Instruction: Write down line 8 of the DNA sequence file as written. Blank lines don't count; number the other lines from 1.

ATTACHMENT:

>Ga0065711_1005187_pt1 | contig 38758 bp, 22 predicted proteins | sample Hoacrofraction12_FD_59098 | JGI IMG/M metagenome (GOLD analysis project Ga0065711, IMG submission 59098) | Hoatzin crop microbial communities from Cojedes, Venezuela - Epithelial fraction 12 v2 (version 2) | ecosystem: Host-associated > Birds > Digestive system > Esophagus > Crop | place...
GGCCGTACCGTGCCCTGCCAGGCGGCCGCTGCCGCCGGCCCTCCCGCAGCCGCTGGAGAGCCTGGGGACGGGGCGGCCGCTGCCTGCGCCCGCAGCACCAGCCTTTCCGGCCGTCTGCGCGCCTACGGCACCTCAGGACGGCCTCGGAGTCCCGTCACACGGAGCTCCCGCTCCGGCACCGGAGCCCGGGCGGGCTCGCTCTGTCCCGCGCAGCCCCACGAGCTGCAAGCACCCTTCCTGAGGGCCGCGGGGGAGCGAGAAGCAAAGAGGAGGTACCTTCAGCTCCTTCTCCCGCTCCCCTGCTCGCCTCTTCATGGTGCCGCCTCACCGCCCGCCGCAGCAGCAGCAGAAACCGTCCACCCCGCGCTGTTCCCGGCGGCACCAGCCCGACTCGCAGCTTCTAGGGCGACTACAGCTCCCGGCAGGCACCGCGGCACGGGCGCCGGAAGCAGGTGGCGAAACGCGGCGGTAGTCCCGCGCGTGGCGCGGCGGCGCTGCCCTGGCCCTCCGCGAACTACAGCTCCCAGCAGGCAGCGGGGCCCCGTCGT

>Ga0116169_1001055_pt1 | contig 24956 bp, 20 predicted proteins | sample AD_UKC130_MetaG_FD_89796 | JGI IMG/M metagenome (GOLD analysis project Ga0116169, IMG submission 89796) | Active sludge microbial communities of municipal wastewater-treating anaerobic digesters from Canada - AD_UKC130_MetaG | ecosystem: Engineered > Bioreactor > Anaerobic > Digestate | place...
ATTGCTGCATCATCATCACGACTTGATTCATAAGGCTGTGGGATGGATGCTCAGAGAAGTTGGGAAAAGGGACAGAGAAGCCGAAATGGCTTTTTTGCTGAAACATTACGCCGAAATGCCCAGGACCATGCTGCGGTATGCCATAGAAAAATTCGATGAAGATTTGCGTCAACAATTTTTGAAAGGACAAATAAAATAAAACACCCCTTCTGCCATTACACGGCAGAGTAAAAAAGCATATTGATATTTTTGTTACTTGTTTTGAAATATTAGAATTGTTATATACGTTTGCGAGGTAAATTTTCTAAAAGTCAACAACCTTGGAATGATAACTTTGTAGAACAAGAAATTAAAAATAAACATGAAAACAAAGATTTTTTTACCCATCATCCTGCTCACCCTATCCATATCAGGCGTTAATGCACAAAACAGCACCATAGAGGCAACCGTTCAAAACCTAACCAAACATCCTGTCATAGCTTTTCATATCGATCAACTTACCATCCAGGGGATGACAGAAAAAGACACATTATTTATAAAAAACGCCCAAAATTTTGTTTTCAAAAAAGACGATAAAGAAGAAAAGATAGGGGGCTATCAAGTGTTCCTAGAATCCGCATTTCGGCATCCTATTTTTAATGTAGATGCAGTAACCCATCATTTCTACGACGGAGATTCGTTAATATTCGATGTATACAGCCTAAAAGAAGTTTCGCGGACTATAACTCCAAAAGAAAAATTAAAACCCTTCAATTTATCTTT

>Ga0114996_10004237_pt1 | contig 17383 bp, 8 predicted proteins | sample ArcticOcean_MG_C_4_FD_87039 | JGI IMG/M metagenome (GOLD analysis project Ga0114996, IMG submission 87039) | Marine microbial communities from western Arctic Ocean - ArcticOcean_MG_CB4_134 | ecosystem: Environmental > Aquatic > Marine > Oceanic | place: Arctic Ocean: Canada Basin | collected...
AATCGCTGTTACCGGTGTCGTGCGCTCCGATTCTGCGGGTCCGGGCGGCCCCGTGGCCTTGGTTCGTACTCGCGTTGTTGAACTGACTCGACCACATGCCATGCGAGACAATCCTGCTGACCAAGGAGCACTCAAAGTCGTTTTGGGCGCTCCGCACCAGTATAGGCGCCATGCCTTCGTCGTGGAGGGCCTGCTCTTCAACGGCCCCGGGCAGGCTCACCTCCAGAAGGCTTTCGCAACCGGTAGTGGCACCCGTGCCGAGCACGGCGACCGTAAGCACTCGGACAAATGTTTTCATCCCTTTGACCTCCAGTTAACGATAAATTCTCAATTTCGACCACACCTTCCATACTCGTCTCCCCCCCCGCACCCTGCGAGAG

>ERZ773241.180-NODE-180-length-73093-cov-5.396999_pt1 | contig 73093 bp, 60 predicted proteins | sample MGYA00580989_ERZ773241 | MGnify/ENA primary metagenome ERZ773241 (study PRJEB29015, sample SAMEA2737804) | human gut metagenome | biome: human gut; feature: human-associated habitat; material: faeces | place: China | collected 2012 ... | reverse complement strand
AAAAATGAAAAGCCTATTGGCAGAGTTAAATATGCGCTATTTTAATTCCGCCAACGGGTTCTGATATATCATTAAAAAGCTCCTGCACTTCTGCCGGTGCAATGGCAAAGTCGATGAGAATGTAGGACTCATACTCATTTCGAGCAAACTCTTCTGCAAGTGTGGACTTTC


AAAAATGAAAAGCCTATTGGCAGAGTTAAATATGCGCTATTTTAATTCCGCCAACGGGTTCTGATATATCATTAAAAAGCTCCTGCACTTCTGCCGGTGCAATGGCAAAGTCGATGAGAATGTAGGACTCATACTCATTTCGAGCAAACTCTTCTGCAAGTGTGGACTTTC